Hanging About

52½ kg

People are always asking me if lifting heavy weights will damage the back. Everyone who asks me this has a back problem caused by not lifting weights. From this my conclusion would be that lifting weights prevents back problems…

To get the back into a supernormal state of strength requires heavy lifting. In other words it is the heavy lifting which stimulates the back to get stronger. However any form of stress whether it be heavy lifting or just sitting around requires recovery for the stimulus to take effect. Recovery requires, amongst other things, rest and nutrition; it also requires… exercise. This may sound like an oxymoron, but exercise not only stimulates supercompensation but can be used to stimulate recovery. You can see this when you are ill. Once you are well enough to get out of bed then you will speed your recovery by moving about rather than just feeling miserable in bed. The same is true of recovery after heavy lifting, if you were to just lay about then supercompensation would be greatly inhibited or even denied.

Prehabilitative exercises not only speed recovery but enhance supercompensation; they can even be done between sets of heavy lifting to alternately suck and squeeze the fluid in and out of the vertebral discs; this will leave the discs feeling all pumped up after a heavy lifting session.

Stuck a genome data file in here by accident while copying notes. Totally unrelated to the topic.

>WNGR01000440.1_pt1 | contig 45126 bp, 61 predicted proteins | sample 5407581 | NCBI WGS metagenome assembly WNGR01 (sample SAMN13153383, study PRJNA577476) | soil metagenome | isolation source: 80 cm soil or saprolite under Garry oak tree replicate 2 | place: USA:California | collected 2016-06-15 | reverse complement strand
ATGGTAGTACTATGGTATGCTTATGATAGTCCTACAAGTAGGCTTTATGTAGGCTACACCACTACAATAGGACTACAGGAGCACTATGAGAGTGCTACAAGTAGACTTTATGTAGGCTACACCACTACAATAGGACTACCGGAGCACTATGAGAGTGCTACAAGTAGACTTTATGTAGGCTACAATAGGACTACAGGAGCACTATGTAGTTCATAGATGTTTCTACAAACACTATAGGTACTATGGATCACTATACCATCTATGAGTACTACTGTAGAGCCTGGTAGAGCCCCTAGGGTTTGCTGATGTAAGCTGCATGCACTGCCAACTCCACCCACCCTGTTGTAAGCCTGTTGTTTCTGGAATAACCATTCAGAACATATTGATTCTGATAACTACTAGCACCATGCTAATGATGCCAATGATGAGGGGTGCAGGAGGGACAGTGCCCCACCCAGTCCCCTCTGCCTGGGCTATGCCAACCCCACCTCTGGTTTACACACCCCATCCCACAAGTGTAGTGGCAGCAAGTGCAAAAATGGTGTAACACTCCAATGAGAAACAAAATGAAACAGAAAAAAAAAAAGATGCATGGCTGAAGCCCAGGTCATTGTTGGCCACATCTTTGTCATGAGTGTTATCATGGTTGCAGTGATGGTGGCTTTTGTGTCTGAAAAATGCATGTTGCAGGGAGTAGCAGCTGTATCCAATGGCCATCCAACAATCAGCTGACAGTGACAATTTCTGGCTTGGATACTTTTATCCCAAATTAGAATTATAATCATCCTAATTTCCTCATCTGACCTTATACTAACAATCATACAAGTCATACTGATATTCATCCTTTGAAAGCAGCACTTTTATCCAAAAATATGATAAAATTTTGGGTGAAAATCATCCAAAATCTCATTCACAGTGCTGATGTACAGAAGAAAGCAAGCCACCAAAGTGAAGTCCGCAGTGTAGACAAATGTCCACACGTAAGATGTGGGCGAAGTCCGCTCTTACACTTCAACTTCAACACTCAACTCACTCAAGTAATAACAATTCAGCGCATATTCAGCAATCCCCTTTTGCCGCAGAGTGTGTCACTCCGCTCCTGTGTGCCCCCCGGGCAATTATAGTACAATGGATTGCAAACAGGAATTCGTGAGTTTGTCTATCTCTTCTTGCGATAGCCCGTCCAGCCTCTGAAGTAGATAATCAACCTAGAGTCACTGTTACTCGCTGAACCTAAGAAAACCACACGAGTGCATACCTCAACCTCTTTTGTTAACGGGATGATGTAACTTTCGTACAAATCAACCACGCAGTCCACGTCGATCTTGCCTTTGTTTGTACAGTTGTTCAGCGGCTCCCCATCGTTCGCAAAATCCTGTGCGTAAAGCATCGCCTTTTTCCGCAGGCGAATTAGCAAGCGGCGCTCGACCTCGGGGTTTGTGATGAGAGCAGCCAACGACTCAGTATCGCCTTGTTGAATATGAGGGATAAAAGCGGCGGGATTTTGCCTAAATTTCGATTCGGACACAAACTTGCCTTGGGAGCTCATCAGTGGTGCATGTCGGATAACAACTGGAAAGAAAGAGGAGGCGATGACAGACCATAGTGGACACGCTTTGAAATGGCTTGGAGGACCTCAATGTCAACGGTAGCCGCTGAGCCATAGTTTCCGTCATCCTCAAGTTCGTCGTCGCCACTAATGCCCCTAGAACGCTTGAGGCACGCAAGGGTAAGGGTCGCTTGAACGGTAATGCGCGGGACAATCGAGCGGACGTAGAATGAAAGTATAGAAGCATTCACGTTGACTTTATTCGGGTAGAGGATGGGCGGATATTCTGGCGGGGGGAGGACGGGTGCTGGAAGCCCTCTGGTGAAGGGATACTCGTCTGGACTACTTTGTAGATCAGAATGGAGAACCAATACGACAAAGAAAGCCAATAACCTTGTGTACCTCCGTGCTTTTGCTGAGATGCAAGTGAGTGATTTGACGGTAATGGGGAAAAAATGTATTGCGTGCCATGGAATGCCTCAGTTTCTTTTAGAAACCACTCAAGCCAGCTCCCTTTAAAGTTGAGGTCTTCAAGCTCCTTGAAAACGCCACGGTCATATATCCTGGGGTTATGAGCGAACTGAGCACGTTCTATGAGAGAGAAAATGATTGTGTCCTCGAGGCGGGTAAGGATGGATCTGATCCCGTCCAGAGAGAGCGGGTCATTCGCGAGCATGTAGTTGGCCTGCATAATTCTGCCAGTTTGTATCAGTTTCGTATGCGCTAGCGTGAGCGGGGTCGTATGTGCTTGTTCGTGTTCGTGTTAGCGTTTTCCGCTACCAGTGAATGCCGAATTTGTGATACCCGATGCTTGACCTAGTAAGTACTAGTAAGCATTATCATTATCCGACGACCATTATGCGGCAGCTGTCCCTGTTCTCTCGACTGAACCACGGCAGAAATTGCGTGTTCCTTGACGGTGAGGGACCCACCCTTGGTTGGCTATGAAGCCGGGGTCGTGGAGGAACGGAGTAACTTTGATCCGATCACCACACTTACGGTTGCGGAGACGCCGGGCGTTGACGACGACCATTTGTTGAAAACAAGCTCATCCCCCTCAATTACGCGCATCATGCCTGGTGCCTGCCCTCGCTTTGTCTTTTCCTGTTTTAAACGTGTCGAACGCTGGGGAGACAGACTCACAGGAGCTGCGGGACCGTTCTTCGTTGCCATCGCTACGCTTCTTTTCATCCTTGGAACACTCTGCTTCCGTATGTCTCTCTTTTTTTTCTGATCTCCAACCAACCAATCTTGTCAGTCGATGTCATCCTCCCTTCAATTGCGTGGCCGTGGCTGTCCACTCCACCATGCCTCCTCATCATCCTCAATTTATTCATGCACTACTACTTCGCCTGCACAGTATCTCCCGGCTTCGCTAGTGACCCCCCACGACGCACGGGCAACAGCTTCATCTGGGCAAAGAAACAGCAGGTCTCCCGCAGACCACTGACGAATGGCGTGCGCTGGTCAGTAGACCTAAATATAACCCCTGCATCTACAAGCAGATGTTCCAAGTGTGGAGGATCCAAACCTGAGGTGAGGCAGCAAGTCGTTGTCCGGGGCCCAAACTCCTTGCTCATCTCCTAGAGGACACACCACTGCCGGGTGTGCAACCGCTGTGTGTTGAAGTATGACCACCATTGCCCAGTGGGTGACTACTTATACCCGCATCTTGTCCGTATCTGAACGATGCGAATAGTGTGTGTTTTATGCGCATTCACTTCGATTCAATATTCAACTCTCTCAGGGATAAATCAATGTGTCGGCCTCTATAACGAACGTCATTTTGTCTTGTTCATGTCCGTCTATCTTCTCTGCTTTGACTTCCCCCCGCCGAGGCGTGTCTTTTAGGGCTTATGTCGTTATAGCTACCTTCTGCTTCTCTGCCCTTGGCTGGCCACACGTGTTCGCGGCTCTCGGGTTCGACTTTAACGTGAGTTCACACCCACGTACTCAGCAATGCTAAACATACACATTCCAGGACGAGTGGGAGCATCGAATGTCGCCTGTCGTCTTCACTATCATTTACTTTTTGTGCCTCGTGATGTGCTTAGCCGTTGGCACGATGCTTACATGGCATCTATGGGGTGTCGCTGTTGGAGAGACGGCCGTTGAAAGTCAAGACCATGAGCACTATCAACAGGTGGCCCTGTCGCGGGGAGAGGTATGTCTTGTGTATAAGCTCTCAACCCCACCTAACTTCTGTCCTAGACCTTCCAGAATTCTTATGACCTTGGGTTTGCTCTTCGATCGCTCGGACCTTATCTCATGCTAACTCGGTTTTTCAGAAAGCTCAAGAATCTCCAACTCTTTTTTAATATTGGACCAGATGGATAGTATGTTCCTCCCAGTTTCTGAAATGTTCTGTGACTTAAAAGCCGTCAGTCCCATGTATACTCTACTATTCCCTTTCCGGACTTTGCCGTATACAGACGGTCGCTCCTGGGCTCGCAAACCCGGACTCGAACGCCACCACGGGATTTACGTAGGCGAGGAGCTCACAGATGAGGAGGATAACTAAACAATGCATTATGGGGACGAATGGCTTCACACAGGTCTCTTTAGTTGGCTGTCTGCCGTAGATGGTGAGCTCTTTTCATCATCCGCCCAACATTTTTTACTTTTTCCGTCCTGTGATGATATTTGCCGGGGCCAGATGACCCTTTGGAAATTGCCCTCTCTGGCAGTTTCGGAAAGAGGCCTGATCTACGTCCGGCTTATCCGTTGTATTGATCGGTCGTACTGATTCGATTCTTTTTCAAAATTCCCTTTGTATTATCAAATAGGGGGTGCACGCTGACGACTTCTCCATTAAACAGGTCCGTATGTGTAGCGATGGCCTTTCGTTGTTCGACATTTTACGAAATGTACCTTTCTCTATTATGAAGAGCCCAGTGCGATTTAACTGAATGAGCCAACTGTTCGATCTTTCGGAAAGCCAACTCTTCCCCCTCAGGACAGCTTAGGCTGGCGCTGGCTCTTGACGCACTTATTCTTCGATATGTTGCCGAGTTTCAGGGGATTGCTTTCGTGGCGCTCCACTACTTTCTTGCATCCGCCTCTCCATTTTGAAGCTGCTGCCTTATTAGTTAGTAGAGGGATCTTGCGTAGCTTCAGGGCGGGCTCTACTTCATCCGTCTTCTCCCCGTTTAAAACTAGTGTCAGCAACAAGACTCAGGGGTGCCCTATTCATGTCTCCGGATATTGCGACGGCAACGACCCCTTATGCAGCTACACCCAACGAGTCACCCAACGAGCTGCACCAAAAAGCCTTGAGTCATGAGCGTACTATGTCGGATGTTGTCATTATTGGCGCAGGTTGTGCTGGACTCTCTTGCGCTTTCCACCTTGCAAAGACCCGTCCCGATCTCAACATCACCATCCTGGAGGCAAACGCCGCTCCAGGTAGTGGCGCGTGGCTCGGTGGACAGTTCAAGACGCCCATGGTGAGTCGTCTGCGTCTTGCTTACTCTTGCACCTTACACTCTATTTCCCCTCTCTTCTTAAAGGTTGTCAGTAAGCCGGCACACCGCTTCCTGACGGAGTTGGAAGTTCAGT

The exercises need to be learned, just like one learns to do the squat. Sometimes people complain that the exercises don’t work but the more skilled a practitioner of the exercises becomes the more immediate and more effective the exercises become. The following exercises are a selection of some of the ones I do… there are many more;


Each session starts with loosening up the back, hips and shoulders and everything. The following examples, in the correct order, are some of the exercises I do to prepare my back for lifting;

This exercise pulls the spine apart.

These pull the spine apart, emphasizing first the posterior aspect then the anterior.

This extends the anterior of the spine and compresses the posterior aspect.

This twists the spine one way then the other.

Rolling around on the lower back loosens each lumbar vertebra.

This extends the anterior of the spine and compresses the posterior aspect. Turning left puts the emphasis on the left (to counter left low back twinges such as sciatic pains).

The above exercise is followed by these to stretch the spine with emphasis on the posterior aspect and then evenly along the spine.

Between each set I hang from a bar.

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